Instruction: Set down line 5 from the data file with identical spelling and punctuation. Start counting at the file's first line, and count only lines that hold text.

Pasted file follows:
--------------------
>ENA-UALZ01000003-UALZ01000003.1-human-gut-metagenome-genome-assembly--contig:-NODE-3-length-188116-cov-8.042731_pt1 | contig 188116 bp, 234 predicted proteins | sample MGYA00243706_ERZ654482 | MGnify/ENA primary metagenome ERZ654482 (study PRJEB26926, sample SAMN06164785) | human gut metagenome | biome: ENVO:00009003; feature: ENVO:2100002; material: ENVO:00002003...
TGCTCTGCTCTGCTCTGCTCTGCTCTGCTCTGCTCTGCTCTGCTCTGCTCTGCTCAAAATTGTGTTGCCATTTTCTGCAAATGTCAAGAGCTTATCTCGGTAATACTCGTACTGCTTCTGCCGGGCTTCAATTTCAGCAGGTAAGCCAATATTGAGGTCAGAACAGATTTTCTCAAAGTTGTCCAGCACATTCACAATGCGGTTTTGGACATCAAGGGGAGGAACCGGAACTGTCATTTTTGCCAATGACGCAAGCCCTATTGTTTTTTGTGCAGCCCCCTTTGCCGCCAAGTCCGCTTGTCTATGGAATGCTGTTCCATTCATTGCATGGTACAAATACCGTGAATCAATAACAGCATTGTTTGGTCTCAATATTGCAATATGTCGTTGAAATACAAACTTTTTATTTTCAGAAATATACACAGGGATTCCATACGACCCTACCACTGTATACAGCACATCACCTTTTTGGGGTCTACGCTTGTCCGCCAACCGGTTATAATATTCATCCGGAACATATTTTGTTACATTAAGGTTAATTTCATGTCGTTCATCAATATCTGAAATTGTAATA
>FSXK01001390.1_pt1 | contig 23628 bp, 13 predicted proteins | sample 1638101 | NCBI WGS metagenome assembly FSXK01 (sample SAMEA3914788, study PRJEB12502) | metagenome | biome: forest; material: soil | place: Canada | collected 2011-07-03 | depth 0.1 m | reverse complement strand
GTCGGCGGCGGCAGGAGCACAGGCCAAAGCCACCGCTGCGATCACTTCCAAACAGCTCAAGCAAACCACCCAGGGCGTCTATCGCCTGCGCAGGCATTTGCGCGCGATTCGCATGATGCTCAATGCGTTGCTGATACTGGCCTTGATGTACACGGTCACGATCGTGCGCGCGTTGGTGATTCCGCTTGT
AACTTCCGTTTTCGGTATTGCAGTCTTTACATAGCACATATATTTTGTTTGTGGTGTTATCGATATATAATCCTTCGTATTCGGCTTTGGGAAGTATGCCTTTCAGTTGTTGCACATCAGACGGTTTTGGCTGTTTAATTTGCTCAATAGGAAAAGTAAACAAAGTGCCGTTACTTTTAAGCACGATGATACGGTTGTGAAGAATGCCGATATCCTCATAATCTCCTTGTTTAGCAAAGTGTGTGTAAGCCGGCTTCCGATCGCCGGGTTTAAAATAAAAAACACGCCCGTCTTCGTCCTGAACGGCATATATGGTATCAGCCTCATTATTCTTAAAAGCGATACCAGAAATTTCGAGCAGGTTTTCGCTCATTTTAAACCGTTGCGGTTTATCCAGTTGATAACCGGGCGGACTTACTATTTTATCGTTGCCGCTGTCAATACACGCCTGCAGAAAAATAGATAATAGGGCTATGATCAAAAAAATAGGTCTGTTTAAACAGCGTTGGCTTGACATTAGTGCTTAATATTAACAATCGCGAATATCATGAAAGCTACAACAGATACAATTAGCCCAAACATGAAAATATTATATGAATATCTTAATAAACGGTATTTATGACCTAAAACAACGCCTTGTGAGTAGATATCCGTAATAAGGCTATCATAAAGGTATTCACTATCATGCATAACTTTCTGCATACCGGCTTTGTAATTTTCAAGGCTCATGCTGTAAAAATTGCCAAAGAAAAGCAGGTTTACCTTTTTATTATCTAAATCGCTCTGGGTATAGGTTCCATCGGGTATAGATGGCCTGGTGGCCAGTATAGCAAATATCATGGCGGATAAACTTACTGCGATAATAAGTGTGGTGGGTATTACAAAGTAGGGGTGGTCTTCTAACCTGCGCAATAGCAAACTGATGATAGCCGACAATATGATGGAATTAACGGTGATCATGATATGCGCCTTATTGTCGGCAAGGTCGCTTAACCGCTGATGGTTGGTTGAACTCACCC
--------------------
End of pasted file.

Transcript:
AACTTCCGTTTTCGGTATTGCAGTCTTTACATAGCACATATATTTTGTTTGTGGTGTTATCGATATATAATCCTTCGTATTCGGCTTTGGGAAGTATGCCTTTCAGTTGTTGCACATCAGACGGTTTTGGCTGTTTAATTTGCTCAATAGGAAAAGTAAACAAAGTGCCGTTACTTTTAAGCACGATGATACGGTTGTGAAGAATGCCGATATCCTCATAATCTCCTTGTTTAGCAAAGTGTGTGTAAGCCGGCTTCCGATCGCCGGGTTTAAAATAAAAAACACGCCCGTCTTCGTCCTGAACGGCATATATGGTATCAGCCTCATTATTCTTAAAAGCGATACCAGAAATTTCGAGCAGGTTTTCGCTCATTTTAAACCGTTGCGGTTTATCCAGTTGATAACCGGGCGGACTTACTATTTTATCGTTGCCGCTGTCAATACACGCCTGCAGAAAAATAGATAATAGGGCTATGATCAAAAAAATAGGTCTGTTTAAACAGCGTTGGCTTGACATTAGTGCTTAATATTAACAATCGCGAATATCATGAAAGCTACAACAGATACAATTAGCCCAAACATGAAAATATTATATGAATATCTTAATAAACGGTATTTATGACCTAAAACAACGCCTTGTGAGTAGATATCCGTAATAAGGCTATCATAAAGGTATTCACTATCATGCATAACTTTCTGCATACCGGCTTTGTAATTTTCAAGGCTCATGCTGTAAAAATTGCCAAAGAAAAGCAGGTTTACCTTTTTATTATCTAAATCGCTCTGGGTATAGGTTCCATCGGGTATAGATGGCCTGGTGGCCAGTATAGCAAATATCATGGCGGATAAACTTACTGCGATAATAAGTGTGGTGGGTATTACAAAGTAGGGGTGGTCTTCTAACCTGCGCAATAGCAAACTGATGATAGCCGACAATATGATGGAATTAACGGTGATCATGATATGCGCCTTATTGTCGGCAAGGTCGCTTAACCGCTGATGGTTGGTTGAACTCACCC